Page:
Global Education

World leaders meet at United Nations to discuss global climate change

By Justin Quinn
Published: September 2009

Negotiations for a global climate change treaty went underway when about 100 world leaders met at United Nations in New York on September 22.

Leaders convened to voice support for a new, world-wide pact to fight climate change, which will be negotiated further during a December conference in Copenhagen.

President Obama addressed the United Nations for the first time and gave his full support to the cause, stressing the critical need for improvement. “The threat from climate change is serious, it is urgent, and it is growing. And the time we have to reverse this tide is running out, Obama said.

Although still waiting for Congress to pass legislation with a national plan, Obama cited a goal of returning to 1990 greenhouse gas emission levels by 2020.

Obama wasn’t the only major leader speaking. Chinese President Hu Jintao outlined a plan for China to build forests, further develop alternative energy sources, and cut greenhouse gases.

“We will endeavor to cut carbon dioxide emissions per unit of GDP by a notable margin by 2020 from the 2005 level. Second, we will vigorously develop renewable energy and nuclear energy. We will endeavor to increase the share of non-fossil fuels in primary energy consumption to around 15 percent by 2020, said Hu said.

It was made clear that change is essential. Mohamed Nasheed, president of the Maldives islands, stated that if something serious isn’t done, his country will not exist because of the rising sea levels caused by the climate change.

“The threat from climate change is serious, it is urgent, and it is growing.
- President Obama

Heat waves, rising sea levels, and melting glaciers are just some of the foreseeable problems caused by global climate change. “The science leaves us with no room for inaction now, Chairman of the U.N. Intergovernmental Panel on Climate Change Rajendra Pachauri said.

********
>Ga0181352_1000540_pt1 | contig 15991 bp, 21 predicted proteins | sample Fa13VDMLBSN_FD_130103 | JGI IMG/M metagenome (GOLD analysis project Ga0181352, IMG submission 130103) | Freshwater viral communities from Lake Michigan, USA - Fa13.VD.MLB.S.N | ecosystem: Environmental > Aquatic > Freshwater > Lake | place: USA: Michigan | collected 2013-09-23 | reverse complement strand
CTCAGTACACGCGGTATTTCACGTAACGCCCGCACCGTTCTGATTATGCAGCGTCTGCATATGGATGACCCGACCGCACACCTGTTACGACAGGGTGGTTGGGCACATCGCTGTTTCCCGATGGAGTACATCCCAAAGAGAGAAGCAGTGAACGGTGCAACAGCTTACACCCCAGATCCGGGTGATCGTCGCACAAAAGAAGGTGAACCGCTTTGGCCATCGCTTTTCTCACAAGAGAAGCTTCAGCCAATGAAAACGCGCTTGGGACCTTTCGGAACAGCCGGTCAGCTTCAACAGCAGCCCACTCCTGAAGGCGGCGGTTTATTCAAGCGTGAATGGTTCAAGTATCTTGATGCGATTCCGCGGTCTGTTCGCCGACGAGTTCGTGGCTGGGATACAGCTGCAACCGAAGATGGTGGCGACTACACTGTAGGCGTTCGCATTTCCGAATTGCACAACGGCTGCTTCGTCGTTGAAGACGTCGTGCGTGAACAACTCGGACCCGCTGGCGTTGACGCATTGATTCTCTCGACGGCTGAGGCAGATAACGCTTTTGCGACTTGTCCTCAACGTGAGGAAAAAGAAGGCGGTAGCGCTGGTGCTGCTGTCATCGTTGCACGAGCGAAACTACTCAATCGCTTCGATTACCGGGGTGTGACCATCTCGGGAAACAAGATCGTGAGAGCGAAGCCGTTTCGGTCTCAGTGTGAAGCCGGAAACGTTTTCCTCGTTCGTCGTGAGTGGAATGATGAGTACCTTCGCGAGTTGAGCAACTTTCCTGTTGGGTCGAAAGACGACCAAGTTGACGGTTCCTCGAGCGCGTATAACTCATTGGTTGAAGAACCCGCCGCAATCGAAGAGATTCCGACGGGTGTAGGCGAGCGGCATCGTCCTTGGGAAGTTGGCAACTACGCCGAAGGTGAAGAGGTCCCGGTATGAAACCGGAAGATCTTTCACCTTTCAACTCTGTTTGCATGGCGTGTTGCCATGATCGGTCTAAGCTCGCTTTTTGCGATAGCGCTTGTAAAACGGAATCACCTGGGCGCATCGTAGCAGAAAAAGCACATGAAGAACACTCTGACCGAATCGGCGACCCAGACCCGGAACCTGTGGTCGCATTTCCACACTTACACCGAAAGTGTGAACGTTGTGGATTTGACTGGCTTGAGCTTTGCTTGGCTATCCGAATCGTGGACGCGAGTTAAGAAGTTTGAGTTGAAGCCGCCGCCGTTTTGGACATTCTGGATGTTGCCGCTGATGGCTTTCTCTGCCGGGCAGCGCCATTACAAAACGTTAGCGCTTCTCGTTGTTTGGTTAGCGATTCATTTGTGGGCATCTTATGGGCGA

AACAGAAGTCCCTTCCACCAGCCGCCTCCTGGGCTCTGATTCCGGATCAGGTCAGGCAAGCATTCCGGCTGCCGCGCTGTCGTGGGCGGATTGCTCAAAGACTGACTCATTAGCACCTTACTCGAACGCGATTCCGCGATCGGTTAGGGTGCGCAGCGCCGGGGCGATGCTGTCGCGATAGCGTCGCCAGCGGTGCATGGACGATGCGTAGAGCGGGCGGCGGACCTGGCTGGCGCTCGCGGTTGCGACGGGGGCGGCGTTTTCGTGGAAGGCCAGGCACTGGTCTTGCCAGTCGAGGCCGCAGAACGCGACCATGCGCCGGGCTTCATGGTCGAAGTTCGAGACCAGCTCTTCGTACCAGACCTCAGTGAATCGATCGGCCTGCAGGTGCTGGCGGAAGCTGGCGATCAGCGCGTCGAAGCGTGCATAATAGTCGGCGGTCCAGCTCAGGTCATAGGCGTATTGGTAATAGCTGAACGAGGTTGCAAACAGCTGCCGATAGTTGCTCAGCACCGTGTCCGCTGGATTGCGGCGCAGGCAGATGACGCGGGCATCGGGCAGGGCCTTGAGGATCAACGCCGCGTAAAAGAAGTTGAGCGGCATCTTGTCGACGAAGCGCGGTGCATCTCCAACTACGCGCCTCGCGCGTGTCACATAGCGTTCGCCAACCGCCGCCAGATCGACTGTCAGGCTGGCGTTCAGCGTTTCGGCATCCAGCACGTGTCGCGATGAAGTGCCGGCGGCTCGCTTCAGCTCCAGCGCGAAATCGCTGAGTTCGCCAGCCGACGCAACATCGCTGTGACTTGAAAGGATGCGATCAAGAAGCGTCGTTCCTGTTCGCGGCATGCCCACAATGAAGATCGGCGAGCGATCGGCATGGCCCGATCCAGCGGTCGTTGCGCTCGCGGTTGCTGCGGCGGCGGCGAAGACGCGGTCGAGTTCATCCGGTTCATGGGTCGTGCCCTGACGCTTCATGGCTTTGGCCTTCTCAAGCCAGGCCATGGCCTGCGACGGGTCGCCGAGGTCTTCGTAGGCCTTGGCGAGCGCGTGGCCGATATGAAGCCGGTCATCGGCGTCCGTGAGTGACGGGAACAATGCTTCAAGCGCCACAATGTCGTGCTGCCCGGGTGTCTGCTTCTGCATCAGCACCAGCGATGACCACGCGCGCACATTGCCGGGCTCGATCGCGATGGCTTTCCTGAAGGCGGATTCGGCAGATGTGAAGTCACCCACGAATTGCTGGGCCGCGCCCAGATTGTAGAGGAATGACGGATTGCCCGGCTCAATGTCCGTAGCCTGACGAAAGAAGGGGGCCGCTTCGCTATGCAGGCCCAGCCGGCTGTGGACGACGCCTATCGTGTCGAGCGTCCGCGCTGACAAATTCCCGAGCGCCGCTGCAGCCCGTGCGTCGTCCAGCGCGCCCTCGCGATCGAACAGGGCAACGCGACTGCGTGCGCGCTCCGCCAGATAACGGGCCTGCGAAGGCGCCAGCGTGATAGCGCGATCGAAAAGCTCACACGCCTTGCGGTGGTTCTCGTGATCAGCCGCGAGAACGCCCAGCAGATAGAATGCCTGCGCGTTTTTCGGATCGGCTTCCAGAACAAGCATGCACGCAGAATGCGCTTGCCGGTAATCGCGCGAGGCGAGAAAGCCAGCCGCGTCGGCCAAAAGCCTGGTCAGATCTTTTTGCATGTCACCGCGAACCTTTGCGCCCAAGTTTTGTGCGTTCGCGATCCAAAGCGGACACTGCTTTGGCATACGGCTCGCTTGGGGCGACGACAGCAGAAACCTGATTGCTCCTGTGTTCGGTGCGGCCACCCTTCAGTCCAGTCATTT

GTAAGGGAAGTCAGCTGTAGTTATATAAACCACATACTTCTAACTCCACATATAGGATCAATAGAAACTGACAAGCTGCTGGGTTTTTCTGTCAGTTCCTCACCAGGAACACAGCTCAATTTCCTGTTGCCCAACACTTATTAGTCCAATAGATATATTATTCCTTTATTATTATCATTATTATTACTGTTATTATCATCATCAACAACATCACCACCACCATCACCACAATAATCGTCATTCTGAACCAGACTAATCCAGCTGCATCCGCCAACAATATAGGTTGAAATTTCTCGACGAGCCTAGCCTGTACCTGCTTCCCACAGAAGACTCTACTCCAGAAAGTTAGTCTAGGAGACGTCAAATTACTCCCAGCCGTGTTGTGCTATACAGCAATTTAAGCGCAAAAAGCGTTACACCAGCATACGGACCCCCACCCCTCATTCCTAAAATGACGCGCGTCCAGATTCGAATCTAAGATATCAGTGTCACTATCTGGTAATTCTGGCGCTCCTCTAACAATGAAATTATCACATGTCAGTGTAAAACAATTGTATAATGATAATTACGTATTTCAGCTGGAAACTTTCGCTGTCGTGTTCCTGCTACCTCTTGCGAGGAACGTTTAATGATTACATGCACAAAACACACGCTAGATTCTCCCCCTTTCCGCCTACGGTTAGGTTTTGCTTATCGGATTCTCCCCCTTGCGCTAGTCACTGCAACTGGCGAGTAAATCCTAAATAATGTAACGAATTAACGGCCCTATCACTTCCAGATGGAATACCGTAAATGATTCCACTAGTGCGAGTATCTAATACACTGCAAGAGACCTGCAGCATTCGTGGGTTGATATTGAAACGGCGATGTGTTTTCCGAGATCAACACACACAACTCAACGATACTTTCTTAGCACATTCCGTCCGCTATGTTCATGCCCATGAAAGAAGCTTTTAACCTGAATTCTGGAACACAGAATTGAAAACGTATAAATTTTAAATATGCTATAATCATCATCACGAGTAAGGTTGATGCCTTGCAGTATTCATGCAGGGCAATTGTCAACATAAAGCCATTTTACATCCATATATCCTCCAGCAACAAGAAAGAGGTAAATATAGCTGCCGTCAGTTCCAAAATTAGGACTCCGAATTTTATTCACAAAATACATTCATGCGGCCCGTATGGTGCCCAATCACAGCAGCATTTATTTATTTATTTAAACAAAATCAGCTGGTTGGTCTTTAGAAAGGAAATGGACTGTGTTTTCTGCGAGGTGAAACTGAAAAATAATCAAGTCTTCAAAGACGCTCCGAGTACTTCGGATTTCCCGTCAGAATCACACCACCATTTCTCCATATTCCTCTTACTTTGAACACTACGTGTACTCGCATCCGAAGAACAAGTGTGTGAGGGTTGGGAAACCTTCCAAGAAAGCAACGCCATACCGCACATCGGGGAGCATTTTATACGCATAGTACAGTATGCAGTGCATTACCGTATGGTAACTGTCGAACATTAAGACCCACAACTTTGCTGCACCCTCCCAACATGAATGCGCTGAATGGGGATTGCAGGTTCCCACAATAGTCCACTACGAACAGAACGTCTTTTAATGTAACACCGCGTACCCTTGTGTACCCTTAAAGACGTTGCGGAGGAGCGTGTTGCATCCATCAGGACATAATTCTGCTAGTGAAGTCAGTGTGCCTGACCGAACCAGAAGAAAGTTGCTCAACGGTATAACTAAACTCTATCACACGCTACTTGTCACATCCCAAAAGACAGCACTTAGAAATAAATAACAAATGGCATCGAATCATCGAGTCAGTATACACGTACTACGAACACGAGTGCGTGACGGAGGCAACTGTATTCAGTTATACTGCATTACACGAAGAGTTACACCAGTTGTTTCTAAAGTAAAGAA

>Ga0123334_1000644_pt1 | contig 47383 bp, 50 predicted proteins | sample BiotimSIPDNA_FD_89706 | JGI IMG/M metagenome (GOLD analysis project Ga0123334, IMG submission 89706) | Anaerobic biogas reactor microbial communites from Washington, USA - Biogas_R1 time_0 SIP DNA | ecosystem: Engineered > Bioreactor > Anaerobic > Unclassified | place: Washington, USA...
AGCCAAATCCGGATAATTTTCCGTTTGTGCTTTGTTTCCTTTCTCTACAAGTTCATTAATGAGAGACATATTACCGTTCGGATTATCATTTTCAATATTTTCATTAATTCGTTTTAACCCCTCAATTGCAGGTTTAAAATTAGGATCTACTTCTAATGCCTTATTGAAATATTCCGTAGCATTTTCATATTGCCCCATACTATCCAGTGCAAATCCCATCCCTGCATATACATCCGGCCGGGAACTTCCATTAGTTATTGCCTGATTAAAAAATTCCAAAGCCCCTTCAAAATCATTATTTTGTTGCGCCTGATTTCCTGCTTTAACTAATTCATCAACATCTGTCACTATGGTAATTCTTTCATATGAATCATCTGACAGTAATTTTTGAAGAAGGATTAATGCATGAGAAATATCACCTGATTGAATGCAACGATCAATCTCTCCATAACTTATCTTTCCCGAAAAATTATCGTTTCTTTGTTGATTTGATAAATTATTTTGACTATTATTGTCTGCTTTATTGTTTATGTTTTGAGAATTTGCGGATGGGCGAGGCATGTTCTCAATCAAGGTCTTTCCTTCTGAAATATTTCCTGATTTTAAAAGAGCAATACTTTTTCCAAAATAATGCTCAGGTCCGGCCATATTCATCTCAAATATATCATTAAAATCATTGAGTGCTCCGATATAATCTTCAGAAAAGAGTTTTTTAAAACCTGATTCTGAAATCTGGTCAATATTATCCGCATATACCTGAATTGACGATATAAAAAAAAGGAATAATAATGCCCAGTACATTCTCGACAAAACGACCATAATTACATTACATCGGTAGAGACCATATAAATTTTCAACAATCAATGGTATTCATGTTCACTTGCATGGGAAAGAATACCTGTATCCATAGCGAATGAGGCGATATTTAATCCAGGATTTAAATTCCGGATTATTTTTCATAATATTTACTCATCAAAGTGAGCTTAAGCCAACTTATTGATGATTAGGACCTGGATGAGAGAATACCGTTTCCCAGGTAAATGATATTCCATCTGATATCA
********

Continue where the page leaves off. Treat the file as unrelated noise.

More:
Even political figures who did not attend the meeting agreed that something must be done. Former President of Cuba Fidel Castro praised Obama for taking a stand for a change, even though their political views differ.
“It was, without doubt, a brave gesture. No other (U.S. president) would have had the courage to say what he said, said Castro.

A new report by the United Nations Environment Program released just two days after the conference give a grim synopsis of the situation. It stated that even with the proposed pledges from the various countries, the researchers predict that the temperature of the planet will rise about 6.3 degrees Fahrenheit and the oceans rising up to six feet by 2100.

“With every day that passes the underlying trends that science has provided is…of such a dramatic nature that shying away from a major agreement in Copenhagen will probably be unforgivable, if you look back in history at this moment, Achim Steiner, the executive director of UNEP said.

Unity is a key factor in cutting down on global climate change. “We cannot allow the old divisions that have characterized the climate debate for so many years to block our progress.

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